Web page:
The greatest problem in Pakistan's labour market is the mismatch between the supply and the demand of labour. While the economy is moving towards sophisticated sectors such as telecommunications, information technology, oil and gas, financial services, engineering goods, universities and colleges are churning out hundreds of thousands of graduates in arts, humanities and languages. The challenges in matching the supply and demand of the labour market, in addressing the existing skills gap and improving the quality of the existing labour force. One of the main reasons is lack of qualified and expert's resource persons.
There are millions of youth preparing for entry into the labour market and millions of employers in the domestic and foreign labour markets. Training and education are prime ingredients in the process of creating jobs for unemployed class and generating growth, as well as in improving the capacity of economies to 'seize the moment' by capitalising on opportunities and niche in markets that emerge from the interface between rapid globalisation and technological change.
Investment in education, training and skills development is regarded as being critical to economic growth and export competitiveness in small developing countries. There are an estimated 3,000 institutions providing skill development opportunities for around 240,000 students in school-based education for trades and medium-skilled professions within technical education (auto-technician, telecommunication technician, etc.), vocational training (tailoring, embroidery, beautician, and general electrician etc.) and commercial trades (sale representative, secretarial services, etc.).
However, the HRD and vocational training situation in Pakistan is not impressive as compared to our neighbours and other developing countries of Asia. Malaysia is spending about eight per cent of its GDP on education, while Pakistan is spending less than three per cent, which is the lowest of all South Asian countries. Only a small part of the public budget allocation is allocated to traditional and vocational education training (TVET): five per cent out of an already low public investment in education; public expenditure on education in 2007-08 stood at 1.6 per cent of GDP, one of the lowest in the world.
This underinvestment has the potential to inhibit future investment and development of high value-added products and services for export and domestic markets. The percentage of professional diploma holders and skilled workers are lagging badly and the situation has not improved. Professionals and technology workers are only 5.3 per cent of the workforce, whereas it is 11 per cent in Turkey and Malaysia.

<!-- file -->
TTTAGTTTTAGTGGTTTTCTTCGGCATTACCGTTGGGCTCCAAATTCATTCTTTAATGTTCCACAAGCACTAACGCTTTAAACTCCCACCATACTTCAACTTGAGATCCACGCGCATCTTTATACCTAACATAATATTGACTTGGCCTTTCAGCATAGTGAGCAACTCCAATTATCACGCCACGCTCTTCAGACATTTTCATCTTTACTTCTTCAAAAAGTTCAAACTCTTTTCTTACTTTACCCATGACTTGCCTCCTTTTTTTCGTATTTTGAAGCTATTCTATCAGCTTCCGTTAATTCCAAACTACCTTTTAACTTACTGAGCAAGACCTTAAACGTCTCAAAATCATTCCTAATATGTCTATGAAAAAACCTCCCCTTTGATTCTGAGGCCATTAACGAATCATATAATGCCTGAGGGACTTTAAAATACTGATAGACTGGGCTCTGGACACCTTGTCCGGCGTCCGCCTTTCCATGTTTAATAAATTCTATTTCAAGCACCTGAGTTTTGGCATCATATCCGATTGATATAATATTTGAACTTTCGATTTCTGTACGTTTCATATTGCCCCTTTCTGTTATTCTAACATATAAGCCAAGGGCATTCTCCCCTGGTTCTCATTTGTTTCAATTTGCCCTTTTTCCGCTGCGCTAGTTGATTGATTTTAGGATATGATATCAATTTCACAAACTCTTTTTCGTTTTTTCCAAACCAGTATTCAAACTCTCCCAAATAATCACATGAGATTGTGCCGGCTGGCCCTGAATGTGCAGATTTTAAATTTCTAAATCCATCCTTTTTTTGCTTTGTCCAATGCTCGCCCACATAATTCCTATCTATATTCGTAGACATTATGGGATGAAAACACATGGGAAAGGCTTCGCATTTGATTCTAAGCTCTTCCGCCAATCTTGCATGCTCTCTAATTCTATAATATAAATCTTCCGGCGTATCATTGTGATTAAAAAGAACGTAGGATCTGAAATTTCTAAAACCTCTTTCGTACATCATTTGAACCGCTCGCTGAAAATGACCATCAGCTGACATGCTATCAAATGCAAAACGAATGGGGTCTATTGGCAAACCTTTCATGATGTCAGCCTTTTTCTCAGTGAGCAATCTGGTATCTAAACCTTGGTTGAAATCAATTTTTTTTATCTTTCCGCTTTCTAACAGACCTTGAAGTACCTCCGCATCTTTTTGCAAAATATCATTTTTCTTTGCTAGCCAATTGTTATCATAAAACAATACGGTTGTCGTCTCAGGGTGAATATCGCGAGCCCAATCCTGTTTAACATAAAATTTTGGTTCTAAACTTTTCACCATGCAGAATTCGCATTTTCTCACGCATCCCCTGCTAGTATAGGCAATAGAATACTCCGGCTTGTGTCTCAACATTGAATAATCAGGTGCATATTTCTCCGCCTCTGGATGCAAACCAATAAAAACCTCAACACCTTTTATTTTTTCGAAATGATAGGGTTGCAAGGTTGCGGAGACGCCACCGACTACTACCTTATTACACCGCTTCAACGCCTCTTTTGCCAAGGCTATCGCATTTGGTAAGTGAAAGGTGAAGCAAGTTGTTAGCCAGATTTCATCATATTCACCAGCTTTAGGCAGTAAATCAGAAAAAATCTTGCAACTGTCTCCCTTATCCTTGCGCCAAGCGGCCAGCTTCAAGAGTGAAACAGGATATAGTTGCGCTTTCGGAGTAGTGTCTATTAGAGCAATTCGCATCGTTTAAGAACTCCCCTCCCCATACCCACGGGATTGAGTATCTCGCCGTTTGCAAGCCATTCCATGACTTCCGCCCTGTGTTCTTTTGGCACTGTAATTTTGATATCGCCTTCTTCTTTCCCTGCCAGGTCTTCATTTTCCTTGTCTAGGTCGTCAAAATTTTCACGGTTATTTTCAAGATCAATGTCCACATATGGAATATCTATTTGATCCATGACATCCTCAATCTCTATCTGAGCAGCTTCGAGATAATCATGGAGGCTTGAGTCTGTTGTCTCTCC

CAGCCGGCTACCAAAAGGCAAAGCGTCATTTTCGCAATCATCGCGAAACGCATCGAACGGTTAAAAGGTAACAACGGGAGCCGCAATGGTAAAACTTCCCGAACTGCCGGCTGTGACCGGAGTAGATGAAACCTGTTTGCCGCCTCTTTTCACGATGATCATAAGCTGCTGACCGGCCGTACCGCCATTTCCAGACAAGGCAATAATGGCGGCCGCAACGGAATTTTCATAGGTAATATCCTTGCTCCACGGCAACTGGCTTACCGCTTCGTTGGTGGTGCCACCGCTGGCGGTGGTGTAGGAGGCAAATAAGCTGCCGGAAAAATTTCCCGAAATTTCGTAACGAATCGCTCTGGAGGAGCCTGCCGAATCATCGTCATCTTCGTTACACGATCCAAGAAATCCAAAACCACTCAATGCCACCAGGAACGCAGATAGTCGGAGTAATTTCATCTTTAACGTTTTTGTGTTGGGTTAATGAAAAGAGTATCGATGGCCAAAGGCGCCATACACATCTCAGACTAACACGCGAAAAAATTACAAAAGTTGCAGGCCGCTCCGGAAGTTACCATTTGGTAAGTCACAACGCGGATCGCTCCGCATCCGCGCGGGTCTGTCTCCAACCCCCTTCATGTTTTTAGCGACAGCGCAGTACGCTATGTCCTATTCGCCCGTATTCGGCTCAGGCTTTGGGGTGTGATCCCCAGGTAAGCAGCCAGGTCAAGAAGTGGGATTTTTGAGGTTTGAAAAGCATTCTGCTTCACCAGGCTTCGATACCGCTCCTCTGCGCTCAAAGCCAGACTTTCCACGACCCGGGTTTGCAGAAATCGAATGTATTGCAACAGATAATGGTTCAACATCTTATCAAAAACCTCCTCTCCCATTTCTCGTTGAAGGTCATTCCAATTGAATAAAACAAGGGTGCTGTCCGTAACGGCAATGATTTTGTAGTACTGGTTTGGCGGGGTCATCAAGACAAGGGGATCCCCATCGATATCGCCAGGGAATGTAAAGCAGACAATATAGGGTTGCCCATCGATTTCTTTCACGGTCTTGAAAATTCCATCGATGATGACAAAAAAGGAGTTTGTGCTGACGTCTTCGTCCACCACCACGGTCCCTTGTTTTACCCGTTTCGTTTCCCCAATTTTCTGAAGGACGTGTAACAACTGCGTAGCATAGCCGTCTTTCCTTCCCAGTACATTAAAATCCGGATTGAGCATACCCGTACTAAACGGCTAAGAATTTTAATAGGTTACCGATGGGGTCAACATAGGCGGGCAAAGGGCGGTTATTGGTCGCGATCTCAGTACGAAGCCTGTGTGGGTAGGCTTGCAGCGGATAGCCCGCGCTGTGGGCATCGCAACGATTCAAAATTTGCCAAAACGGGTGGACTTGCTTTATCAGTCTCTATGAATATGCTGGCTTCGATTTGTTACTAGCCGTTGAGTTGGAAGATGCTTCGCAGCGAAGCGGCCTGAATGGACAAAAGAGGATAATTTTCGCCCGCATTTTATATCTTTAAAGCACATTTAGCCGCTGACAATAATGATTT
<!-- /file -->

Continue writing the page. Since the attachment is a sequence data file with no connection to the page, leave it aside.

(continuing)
Overcoming the unemployment problem or developing competitive labour force needs HRD measures to incorporate technical and vocational subjects in the secondary school curriculum.
Traditional curriculum does not prepare students with the knowledge and skills needed for a technologically dynamic economy. Furthermore, several students are leaving the secondary (and primary) school system with little certification that could signal their productive abilities to employers.
A World Bank's report states, "The deepest and most pervasive poverty in the country is in rural areas, and it is worse in the areas that have been considered 'feudal' such as Sindh".
In this province, the landholdings of the feudal families are increasing day by day. The conditions that prevail in lower Sindh's rural areas are such that, as has been said before, it seems the clock has stopped ticking here centuries ago. So reducing the level of existing poverty and start ticking the clock can be done by technical education.
Moreover, the inability of the secondary schools to accommodate all the students graduating from the primary level mean that students left the school system at an early age with little or without meaningful skills. While primary level education is 'universal', secondary level is not universal. Governments have sought to address this problem by expanding the secondary school system and diversifying the primary and secondary school curricula on the basis of technical education.
Pre-vocational and even specialized training should offer after the primary level especially in rural areas. These schools would expect to provide students with options from four basic fields of technical education: agriculture, technology, home economics and commercial education.